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Facebook Spends $2 Billion On Oculus Rift

Eric Parra |
March 25, 2014 | 7:44 p.m. PDT

Tech Editor

The Oculus Rift, set for use and ready for the next step (wikimedia)
The Oculus Rift, set for use and ready for the next step (wikimedia)
As of Tuesday, March 25, 2014, Facebook has made a new purchase for their growing empire, the Oculus Rift for something around a cool $2 billion. It would seem that they’re pretty intent on buying everything up and coming so long as they can spend a few billion dollars on it.

The Oculus Rift started as a simple Kickstarter project with the intention of one day making virtual reality a real possibility. Its primary focus was for a new way to play video games, and with the support of the crowd, the humble goal of $250,000 was met and surpassed until it finished with $2.4 million in crowdsourcing. 

From there, news of the Oculus Rift took off and the project gained more and more popularity. Even USC joined in on the new technology with Project Holodeck, a series of game projects by the students from the Interactive Media Division.

Read More: Gears And Gadgets: Project Holodeck

In 2013, Oculus had raised $91 million in venture capital. In 2014, the Oculus has gained $400 million in cash and 23.1 million shares of Facebook stock.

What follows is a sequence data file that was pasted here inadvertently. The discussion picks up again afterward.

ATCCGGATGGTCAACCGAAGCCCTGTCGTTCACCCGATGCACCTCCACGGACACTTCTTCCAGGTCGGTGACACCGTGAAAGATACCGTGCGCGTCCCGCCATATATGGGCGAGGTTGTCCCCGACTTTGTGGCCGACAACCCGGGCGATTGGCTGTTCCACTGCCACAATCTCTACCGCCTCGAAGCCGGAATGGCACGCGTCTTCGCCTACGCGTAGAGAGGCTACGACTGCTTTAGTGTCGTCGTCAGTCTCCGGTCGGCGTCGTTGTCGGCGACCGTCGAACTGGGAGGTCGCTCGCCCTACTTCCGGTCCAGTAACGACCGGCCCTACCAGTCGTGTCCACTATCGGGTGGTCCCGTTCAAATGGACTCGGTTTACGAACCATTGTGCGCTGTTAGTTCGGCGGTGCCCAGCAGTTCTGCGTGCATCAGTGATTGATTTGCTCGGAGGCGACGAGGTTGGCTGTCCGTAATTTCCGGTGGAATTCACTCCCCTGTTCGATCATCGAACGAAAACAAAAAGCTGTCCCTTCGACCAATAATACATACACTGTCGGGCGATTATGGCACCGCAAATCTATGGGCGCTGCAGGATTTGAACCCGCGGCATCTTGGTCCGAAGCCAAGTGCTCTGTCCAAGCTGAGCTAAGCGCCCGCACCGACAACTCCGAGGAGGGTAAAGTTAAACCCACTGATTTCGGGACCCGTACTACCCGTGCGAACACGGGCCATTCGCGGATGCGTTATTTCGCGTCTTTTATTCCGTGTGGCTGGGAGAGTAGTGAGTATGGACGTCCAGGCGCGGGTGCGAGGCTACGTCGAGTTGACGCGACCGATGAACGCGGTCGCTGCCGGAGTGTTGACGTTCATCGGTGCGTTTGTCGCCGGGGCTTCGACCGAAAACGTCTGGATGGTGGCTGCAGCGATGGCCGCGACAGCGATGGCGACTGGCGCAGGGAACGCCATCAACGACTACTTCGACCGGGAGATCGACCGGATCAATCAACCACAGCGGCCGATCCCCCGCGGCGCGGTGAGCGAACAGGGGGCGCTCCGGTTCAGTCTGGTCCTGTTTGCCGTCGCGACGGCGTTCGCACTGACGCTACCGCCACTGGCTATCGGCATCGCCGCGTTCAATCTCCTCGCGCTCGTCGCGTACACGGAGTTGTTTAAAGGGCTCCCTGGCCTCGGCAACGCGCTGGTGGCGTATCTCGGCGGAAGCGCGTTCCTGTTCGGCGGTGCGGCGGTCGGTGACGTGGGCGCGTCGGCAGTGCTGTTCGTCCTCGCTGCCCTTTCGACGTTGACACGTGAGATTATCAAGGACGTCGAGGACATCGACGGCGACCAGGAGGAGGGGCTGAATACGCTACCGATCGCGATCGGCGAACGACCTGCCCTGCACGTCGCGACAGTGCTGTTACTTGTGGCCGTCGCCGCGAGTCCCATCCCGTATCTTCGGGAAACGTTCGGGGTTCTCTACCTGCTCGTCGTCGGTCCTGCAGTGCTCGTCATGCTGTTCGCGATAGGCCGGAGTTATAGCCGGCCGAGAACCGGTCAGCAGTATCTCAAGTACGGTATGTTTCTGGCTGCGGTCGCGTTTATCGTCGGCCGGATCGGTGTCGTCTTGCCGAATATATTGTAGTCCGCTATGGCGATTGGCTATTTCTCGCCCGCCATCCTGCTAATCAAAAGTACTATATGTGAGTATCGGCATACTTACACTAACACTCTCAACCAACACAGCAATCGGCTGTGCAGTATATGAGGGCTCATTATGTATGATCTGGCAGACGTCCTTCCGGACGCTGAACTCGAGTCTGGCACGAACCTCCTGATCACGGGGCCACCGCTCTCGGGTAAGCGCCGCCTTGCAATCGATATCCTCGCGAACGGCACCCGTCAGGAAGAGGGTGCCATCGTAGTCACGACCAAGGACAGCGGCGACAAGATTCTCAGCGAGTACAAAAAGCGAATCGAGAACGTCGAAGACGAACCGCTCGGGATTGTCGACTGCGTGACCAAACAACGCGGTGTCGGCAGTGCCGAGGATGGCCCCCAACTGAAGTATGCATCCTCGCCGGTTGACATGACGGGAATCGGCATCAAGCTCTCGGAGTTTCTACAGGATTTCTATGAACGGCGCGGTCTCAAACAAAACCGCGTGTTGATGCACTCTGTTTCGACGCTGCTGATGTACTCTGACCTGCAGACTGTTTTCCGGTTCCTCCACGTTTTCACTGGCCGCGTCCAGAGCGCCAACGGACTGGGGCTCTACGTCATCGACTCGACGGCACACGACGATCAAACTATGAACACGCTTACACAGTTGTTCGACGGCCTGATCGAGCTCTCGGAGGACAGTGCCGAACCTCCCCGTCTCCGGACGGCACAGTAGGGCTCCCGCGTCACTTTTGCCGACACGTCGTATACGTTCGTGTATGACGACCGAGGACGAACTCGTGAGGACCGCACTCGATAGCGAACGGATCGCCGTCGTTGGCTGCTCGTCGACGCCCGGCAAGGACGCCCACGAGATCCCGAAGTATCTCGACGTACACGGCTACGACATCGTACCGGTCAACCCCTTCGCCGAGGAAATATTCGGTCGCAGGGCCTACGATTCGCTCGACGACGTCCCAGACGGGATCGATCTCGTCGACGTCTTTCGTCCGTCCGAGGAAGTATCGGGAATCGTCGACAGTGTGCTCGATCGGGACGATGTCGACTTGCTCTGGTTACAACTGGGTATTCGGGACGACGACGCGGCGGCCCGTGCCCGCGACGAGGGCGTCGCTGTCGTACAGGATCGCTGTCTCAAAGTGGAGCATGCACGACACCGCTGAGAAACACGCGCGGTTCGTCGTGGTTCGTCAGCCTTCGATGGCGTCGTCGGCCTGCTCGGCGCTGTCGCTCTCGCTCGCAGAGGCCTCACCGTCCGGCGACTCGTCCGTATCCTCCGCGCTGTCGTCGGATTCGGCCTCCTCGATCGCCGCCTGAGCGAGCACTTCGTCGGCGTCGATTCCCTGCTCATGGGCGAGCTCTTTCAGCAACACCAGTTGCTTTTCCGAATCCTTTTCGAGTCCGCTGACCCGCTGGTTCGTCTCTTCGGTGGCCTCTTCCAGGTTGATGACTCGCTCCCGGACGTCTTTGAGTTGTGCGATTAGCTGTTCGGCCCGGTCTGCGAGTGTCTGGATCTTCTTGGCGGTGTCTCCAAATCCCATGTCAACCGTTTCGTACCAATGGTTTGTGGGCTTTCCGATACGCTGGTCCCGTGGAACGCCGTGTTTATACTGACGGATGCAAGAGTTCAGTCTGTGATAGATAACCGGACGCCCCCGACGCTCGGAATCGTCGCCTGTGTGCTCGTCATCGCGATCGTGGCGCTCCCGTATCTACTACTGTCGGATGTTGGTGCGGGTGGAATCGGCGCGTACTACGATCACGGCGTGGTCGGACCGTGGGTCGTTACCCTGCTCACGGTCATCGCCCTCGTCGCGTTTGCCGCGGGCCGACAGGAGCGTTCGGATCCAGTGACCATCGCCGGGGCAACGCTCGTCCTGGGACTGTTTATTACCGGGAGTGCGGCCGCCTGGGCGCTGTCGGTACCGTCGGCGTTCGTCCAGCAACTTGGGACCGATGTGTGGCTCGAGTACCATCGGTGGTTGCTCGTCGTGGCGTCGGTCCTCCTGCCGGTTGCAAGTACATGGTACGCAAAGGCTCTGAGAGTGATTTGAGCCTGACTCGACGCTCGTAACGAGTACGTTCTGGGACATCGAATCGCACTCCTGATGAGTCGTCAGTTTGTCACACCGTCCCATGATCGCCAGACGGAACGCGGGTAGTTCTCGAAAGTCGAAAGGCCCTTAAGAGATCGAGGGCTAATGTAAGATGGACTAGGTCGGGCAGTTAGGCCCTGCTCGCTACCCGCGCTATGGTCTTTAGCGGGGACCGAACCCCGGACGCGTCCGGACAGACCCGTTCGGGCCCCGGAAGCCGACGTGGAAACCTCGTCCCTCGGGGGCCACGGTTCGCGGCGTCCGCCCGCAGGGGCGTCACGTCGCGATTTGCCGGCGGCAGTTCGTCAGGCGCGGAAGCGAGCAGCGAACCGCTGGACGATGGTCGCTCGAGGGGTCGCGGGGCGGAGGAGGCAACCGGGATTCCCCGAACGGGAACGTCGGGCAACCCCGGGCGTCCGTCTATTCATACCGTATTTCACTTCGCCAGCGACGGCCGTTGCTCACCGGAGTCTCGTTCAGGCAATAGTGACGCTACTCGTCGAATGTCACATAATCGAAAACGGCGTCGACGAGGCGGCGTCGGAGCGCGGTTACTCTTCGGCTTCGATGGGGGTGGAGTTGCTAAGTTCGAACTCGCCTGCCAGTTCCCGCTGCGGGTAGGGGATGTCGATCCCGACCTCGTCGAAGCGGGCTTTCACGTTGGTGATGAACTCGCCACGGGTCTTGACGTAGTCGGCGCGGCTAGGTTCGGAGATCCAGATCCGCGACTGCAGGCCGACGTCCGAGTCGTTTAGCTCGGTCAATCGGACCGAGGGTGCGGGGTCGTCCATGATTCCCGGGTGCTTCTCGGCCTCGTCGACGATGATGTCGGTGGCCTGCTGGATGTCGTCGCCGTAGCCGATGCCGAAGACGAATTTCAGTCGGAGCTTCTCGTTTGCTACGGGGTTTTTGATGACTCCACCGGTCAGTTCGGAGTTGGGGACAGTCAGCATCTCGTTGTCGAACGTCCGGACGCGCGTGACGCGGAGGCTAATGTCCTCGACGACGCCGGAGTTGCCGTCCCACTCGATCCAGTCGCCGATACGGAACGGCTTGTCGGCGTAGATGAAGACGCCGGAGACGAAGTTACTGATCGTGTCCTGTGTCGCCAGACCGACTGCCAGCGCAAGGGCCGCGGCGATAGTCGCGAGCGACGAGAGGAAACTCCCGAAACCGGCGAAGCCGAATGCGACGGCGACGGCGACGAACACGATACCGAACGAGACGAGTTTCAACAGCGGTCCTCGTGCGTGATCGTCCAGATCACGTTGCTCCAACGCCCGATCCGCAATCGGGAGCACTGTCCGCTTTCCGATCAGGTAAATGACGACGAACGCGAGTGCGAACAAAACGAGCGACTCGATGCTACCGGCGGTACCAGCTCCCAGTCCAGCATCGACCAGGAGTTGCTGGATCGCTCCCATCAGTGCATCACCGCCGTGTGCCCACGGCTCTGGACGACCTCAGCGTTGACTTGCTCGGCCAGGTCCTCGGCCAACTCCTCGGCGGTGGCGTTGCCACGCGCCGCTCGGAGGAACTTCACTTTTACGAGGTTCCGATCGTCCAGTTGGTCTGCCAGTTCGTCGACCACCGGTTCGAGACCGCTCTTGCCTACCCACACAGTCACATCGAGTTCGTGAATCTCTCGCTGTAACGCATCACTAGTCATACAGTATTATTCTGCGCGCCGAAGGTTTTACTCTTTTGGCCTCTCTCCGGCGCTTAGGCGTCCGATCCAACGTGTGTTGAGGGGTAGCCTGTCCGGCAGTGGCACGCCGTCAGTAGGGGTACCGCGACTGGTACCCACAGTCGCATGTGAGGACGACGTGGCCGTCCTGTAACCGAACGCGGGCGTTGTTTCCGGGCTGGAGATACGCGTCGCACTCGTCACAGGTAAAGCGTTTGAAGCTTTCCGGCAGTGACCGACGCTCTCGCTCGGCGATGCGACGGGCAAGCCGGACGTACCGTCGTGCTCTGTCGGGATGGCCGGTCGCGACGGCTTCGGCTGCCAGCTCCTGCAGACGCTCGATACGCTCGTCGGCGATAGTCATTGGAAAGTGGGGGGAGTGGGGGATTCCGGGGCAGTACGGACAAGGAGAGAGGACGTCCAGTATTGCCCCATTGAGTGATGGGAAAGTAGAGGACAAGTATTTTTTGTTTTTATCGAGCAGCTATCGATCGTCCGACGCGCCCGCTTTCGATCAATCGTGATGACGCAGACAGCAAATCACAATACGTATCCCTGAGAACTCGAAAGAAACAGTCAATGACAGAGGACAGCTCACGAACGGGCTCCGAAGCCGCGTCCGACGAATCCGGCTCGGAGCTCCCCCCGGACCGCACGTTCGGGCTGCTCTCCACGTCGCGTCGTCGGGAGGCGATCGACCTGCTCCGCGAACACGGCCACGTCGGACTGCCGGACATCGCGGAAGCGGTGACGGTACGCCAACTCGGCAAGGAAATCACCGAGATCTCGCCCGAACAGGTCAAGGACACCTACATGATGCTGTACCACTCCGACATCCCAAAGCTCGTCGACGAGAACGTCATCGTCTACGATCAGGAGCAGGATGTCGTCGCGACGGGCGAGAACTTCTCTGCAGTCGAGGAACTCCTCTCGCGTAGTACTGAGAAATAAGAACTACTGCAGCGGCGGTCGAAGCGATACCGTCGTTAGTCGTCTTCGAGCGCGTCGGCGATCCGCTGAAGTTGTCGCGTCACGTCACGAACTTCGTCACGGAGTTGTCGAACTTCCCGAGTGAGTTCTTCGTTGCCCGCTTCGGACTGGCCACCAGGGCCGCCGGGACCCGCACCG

According to Forbes, “Facebook stock is up over 150% in the last year and both the WhatsApp and Oculus deals took advantage of that with large stock-cash splits.”

Facebook is planning on using the Oculus Rift, not to make money on selling their consoles, but to pave the road for the future. In a quote from Mark Zuckerberg, “this is just the start. After games, we're going to make Oculus a platform for many other experiences. Imagine enjoying a court side seat at a game, studying in a classroom of students and teachers all over the world or consulting with a doctor face-to-face -- just by putting on goggles in your home.”

What this could mean for the future of technology is still up in the air, but it’s hard to say that there won’t be changes, at least in the Oculus’ future.


Reach Tech Editor Eric Parra here.



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